The top 50 U.S. companies—like Microsoft, Apple, and Walmart—have allegedly stashed $1.4 trillion in tax havens, notwithstanding the fact that they received trillions of dollars in backing from taxpayers, a report by global poverty charity Oxfam claims. Between 2008 and 2014, those corporations paid $1 trillion in taxes. During the same eight-year period, the companies received the benefit of $11.2 trillion in federal bailouts, loan guarantees, and loans. General Electric, which has received at least $28 billion in support from taxpayers, stashed $119 billion in more than 100 subsidiaries, according to the report. Apple topped the list, though, holding an alleged $181 billion offshore in at least three tax-haven subsidiaries.
Republican presidential candidate Ted Cruz blasted rival Donald Trump for calling the GOP delegate-selection process “rigged” to protect party insiders and block outsider candidates. Trump alleged on Fox News that voters were denied a voice at the Colorado convention, calling the process “crooked,” after Cruz swept all of the state’s 34 delegates over the weekend. Cruz addressed Trump’s remarks, quipping, “Whine is something best served with cheese.” The Texas senator added, “Donald, it ain’t stealing when the voters vote against you. It is the voters reclaiming this country and reclaiming sanity."
A new Associated Press-GfK poll released late last week finds that approximately seven out of ten of Americans don’t like Republican presidential candidate Donald Trump. According to the poll, nearly half of GOP voters view him unfavorably, while more than 60 percent of registered voters and 31 percent of Republicans said they definitely wouldn’t vote for him in the general election. In the South, nearly 70 percent have a negative opinion of the candidate and 55 percent of whites without a college education—one of Trump’s biggest voting blocs—also view him unfavorably. There were no particular demographic groups where Trump performs more favorably.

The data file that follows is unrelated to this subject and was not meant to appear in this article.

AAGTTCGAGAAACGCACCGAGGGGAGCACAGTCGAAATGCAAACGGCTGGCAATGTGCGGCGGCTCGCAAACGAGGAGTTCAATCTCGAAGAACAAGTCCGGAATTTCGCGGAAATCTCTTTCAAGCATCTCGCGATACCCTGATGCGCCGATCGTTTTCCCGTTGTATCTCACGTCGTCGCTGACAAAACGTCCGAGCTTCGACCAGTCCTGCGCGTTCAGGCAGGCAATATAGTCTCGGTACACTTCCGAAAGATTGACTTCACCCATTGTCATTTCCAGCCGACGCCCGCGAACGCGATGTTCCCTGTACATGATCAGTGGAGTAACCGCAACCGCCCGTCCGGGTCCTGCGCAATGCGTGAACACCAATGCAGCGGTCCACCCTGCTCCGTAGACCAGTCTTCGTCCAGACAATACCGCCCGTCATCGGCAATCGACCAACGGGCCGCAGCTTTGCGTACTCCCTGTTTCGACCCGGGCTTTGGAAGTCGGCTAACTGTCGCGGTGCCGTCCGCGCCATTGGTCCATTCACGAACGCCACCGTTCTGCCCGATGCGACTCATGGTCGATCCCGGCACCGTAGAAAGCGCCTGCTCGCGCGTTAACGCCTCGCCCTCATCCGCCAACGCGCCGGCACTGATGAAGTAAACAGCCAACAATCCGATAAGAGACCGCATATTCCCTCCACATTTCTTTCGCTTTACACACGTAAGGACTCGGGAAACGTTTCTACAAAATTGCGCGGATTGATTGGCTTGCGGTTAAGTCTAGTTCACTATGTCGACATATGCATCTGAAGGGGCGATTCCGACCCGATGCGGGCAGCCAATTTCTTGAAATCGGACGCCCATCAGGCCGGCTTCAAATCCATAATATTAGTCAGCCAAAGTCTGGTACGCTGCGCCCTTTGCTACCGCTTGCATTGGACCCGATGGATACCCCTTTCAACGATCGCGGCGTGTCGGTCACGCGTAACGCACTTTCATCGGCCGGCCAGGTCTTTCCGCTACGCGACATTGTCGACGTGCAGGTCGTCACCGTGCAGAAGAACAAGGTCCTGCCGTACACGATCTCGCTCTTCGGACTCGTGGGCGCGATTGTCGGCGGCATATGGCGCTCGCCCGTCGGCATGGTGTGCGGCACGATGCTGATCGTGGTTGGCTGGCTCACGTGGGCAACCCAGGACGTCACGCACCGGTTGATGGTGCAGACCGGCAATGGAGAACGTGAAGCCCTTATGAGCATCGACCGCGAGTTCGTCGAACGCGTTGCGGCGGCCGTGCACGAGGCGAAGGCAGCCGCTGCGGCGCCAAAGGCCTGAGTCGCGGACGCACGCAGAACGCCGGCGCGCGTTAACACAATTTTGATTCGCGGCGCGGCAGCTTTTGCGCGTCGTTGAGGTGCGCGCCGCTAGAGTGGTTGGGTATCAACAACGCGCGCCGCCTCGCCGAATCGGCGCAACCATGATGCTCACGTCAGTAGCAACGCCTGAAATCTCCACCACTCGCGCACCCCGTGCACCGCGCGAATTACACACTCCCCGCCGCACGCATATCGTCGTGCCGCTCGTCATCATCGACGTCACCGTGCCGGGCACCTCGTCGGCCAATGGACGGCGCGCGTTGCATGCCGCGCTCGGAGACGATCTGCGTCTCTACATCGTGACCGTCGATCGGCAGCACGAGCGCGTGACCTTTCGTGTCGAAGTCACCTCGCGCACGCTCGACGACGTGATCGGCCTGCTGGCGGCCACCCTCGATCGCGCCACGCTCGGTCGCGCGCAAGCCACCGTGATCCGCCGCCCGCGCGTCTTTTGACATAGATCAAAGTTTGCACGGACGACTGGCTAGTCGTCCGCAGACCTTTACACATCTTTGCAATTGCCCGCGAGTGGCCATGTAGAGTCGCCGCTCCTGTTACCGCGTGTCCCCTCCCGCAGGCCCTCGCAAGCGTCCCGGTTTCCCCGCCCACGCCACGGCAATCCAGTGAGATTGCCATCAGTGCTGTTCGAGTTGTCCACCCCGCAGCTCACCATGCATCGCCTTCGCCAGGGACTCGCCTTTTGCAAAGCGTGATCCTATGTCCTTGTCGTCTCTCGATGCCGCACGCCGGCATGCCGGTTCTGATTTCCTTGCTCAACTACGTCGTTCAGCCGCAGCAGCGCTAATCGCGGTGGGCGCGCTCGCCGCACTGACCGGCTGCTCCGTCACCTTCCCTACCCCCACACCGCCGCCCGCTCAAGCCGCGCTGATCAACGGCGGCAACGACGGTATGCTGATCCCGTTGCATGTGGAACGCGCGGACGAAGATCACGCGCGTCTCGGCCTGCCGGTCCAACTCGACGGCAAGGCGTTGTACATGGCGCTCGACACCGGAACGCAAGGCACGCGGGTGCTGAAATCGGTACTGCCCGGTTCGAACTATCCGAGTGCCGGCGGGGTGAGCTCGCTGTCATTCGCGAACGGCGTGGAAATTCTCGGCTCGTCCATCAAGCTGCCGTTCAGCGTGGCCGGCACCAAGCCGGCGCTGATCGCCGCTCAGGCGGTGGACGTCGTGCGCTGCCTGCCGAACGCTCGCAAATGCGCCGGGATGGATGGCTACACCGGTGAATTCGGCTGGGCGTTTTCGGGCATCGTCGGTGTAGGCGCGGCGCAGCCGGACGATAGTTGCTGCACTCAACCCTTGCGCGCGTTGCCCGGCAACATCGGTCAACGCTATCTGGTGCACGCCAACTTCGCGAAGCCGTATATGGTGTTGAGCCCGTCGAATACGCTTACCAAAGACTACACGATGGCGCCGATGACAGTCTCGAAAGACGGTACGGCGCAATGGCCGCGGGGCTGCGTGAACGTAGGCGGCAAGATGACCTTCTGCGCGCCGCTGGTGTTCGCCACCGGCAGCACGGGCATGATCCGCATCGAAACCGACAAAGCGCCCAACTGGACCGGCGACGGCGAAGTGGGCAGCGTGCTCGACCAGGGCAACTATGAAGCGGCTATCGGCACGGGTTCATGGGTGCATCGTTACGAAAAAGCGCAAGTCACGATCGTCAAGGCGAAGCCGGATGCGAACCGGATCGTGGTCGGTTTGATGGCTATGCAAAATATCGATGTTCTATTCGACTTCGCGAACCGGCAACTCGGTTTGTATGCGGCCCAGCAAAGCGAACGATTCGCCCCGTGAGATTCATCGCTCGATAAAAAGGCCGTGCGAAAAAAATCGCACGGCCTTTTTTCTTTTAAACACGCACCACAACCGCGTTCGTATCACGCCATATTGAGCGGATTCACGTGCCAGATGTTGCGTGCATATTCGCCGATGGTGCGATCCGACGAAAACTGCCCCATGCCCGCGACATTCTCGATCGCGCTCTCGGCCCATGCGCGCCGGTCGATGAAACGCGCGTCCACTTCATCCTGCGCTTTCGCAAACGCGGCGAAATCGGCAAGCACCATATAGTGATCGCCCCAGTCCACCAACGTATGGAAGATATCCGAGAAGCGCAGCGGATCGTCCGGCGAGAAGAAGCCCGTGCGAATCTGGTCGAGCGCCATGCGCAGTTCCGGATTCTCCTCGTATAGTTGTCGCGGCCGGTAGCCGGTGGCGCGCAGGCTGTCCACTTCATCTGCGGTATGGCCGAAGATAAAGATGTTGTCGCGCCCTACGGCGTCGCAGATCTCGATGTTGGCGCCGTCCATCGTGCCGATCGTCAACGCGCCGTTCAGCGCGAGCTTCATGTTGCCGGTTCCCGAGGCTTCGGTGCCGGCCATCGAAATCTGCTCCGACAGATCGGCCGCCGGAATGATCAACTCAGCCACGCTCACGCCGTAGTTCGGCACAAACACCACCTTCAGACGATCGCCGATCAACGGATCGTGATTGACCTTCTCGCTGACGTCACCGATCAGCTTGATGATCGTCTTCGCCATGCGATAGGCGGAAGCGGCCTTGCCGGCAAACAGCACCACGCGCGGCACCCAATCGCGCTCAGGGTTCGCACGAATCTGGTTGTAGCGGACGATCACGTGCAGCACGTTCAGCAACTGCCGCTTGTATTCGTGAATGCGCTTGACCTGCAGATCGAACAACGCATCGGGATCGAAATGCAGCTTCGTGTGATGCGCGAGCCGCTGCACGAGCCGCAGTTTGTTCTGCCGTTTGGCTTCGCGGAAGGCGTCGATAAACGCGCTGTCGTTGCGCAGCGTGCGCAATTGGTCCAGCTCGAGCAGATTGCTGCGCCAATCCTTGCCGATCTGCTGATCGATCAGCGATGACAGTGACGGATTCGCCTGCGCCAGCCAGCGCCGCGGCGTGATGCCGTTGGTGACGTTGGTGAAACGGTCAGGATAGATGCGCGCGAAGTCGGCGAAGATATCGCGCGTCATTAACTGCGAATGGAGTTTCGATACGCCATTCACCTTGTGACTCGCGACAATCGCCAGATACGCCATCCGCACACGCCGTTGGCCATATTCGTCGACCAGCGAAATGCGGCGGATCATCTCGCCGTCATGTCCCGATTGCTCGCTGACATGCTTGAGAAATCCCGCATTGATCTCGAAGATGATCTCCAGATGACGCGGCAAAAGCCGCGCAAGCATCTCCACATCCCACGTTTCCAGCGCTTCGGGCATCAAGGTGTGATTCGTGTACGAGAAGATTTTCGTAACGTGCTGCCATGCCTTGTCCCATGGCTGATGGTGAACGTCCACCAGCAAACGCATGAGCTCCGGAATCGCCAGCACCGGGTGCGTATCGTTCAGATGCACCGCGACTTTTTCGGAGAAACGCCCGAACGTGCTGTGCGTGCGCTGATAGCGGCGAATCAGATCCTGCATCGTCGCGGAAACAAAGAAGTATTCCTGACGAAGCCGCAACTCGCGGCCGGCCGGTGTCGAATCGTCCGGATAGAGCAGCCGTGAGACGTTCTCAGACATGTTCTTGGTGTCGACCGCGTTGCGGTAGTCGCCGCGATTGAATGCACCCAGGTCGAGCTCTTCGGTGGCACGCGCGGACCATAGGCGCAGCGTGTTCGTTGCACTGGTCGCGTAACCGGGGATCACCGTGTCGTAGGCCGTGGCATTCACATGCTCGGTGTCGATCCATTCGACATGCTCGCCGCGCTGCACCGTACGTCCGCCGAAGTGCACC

Democratic presidential candidate Bernie Sanders lashed out at frontrunner Hillary Clinton yesterday, saying the former secretary of State is not qualified to be president. Speaking at a rally in Philadelphia, Sanders said that Clinton was unqualified because of her special-interest funding, support for trade deals, and her vote for the war in Iraq. His attack comes after Clinton questioned whether Sanders is truly a Democrat. Clinton spokesman Brian Fallon responded to Sanders’ attack, saying he reached “a new low.”
Expanding on his plans to force Mexico to pay for a 1,000-mile border wall, presidential candidate Donald Trump says he would cut off money transfers to the country. Trump’s idea would cut off billions of dollars from immigrants back to the country, likely causing serious problems between the U.S. and a key ally. Trump’s plan may not be legally (or politically) feasible, as economists say it would likely require crippling a major ally’s economy. Trump told The Washington Post that he would threaten to change a rule under the USA Patriot Act antiterrorism law, a threat he will withdraw after Mexico makes “a one-time payment of $5-10 billion” to pay for the project.
Donald Trump told reporters in Wisconsin earlier today that he asked the Republican National Committee to pressure Ohio Governor John Kasich to exit the presidential race. “He’s taking my votes,” Trump said of Kasich. Trump has been coming in second place to Ted Cruz in recent polls in the highly important upcoming Wisconsin contest. Kasich, as in many contests, comes in third.